This French Lemon Tart, or Tarte au Citron, is the most exquisite citrus dessert you’ll ever experience.
With a buttery shortbread crust and a dreamy lemon sabayon, this lemon dessert is a winner!!
Tarte au Citron
Besides chocolate, the hubby loves lemon desserts. I baked up some lemon squares for the Secret Recipe Club this month, and both Bill and Katie gave them rave reviews. Then a few days before we traveled to visit my in-laws, I saw my fruit bowl was still full of gorgeous lemons. I thought a simple lemon tart, or Tarte au Citron, would be perfect. A shortbread crust filled with a luscious, lemon sabayon would certainly fit the bill. Whether you call it a lemon tart, a tarte au citron or lemon pie, this was a terrific treat to bring along on our visit.
Oh.my.gosh. This trumps any and every lemon dessert I’ve ever made or tasted. The buttery crust and creamy filling were an exquisite combination. My sweet mother-in-law enjoys all my cooking, but this one drew extra accolades. And though my father-in-law wasn’t feeling up to par, he ate a thin slice each night. Sweet things weren’t appealing, but the right balance of tart and sweet (and creamy, I must add) went down just fine.
Tips for Making a Tarte au Citron
With just two components, the crust and the filling, each must be made with precision.
- The crust recipe is pretty straightforward. Like with a pastry crust, cold butter is utilized so that the crust is tender.
- Pulse the mixture in a food processor until coarse crumbs are formed. Then add the liquids and process only until the mixture holds together when pinched between your fingers.
- Chilling the crust before it’s baked prevents shrinkage and also allows any gluten strands which have developed to relax.
- The filling was adapted from Thomas Keller, and you must make sure it thickens properly during the cooking process. If it’s runny, it needs to be heated a while longer while whisking constantly.
- The filling will thicken a bit more as it cools, but it should reach the consistency of loose pudding while in your double boiler. Mine took longer than the original recipe stated, so be prepared.
- PRO-Tip: Always use fresh lemon juice. The bottled stuff will not not give you the true lemon flavor needed in this tart.
- I love to garnish my desserts with fresh berries and any kind would work here. See what looks best at the market, like strawberries, raspberries or blueberries. The contrast of berries with the lemon yellow of a lemon pie or lemon tart makes a beautiful presentation!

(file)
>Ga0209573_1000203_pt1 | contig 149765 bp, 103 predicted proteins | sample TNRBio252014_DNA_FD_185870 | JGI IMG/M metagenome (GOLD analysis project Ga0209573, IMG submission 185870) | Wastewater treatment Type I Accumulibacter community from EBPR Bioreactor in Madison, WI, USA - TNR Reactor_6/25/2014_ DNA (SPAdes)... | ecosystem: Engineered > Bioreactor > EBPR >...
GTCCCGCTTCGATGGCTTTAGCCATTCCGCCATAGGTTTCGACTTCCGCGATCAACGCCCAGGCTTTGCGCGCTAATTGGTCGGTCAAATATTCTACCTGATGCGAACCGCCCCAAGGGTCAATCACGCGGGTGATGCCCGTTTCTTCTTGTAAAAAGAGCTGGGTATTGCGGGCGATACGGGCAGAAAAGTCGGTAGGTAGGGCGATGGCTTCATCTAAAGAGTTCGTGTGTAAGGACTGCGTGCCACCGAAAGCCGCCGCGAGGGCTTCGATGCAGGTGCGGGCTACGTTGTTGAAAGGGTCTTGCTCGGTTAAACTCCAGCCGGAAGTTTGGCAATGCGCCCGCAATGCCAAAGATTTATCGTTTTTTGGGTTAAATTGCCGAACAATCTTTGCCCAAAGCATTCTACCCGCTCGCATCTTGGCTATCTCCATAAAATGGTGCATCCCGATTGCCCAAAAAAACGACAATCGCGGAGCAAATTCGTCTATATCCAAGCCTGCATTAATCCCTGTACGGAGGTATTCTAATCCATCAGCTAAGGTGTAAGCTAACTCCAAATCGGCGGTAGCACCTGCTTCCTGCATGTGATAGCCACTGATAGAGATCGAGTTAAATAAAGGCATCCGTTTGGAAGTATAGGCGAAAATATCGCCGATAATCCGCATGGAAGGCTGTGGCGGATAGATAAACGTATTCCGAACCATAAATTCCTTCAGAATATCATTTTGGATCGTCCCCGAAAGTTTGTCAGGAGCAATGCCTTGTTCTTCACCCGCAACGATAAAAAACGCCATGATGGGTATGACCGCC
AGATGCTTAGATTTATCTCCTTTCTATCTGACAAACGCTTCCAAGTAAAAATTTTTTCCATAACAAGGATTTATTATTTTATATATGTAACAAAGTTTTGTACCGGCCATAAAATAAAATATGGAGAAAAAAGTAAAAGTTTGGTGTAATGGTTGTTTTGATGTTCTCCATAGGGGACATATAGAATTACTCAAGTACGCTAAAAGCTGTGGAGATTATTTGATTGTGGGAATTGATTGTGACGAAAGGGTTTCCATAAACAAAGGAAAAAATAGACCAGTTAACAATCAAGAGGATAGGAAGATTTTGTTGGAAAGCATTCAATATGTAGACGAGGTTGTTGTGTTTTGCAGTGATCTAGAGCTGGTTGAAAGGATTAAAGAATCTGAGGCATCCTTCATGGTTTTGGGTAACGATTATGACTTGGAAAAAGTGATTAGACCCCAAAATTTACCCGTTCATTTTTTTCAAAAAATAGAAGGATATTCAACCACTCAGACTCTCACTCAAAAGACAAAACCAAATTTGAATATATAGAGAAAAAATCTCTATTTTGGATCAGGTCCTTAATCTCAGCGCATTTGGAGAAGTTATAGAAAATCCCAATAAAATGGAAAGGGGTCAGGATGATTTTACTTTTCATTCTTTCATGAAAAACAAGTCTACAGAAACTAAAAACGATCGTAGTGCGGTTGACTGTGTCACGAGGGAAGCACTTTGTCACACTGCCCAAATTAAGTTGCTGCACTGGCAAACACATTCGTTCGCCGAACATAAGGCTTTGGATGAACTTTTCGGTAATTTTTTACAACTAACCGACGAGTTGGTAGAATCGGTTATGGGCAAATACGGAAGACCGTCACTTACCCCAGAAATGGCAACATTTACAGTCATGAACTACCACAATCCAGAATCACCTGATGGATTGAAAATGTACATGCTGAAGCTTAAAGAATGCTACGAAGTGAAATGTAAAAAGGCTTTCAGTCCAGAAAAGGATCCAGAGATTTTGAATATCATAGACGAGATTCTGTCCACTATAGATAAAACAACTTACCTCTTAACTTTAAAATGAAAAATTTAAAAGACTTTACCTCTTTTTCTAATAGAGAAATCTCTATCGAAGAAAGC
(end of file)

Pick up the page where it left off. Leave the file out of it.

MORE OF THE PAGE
- A little dollop of sweetened whipped cream would push this over the top, especially if you’re serving it for company. If you’re a fan of lemon desserts, you must make this one!
Tarte au Citron
A sublime lemon tart adapted from Thomas Keller and Bon Appetit
- Prep Time: 30 mins
- Cook Time: 60 mins
- Total Time: 1 hour 30 minutes
- Yield: 8 servings 1x
- Category: Dessert, Tart
- Method: Mixing, Baking, Simmering
- Cuisine: French
- 1 cup plus 2 tablespoons flour
- 1/4 cup sugar
- 1/4 teaspoon salt
- 7 tablespoons cold butter, cut into pieces
- 1 egg yolk
- 1 tablespoon ice water
- 2 large eggs, cold
- 2 large egg yolks, cold
- 3/4 cup sugar
- 1/2 cup fresh lemon juice
- 6 tablespoons (3 ounces) cold butter, cut into pieces
- Combine flour, sugar and salt in processor. Add butter; cut in using on/off turns until mixture forms coarse crumbs. Mix yolk and ice water in small bowl. Add to crumb mixture; process until dough begins to clump together. Press over bottom and up sides of 9-inch tart pan with removable bottom. Trim edges. Pierce crust all over with fork. Chill 30 minutes.
- Preheat oven to 350°. Line crust with foil. Fill with dried beans or pie weights. Bake until crust is set, about 20 minutes. Remove foil and beans. Continue baking until pale golden, pressing with back of fork if crust bubbles, about 20 minutes longer. Transfer crust to rack.
- Bring about 1½ inches of water to a boil in a pot that is slightly smaller than the diameter of the bowl you will be using for the filling. Meanwhile, in a large metal bowl, whisk the eggs, yolks, and sugar for about 1 minute, or until the mixture is smooth.
- Set the bowl over the pot and, using a large whisk, whip the mixture while you turn the bowl (for even heating…I didn’t do this; just whisked). After about 2 minutes, when the eggs are foamy and have thickened, add one-third of the lemon juice. Continue to whisk vigorously and, when the mixture thickens again, add another one-third of the lemon juice. Whisk until the mixture thickens again, then add the remaining lemon juice. Continue whisking vigorously, still turning the bowl, until the mixture is thickened and light in color and the whisk leaves a trail in the bottom of the bowl. The total cooking time should be 8 to 10 minutes.(mine took a lot longer….maybe 15-20…just make sure it has thickened)
- Turn off the heat and leave the bowl over the water. Whisk in the butter a piece at a time. The filling may loosen slightly, but it will thicken and set as it cools. Pour the warm filling into the tart crust and place the pan on a baking sheet.
- Serve at room temperature or cold. May garnish with whipped cream and raspberries if desired.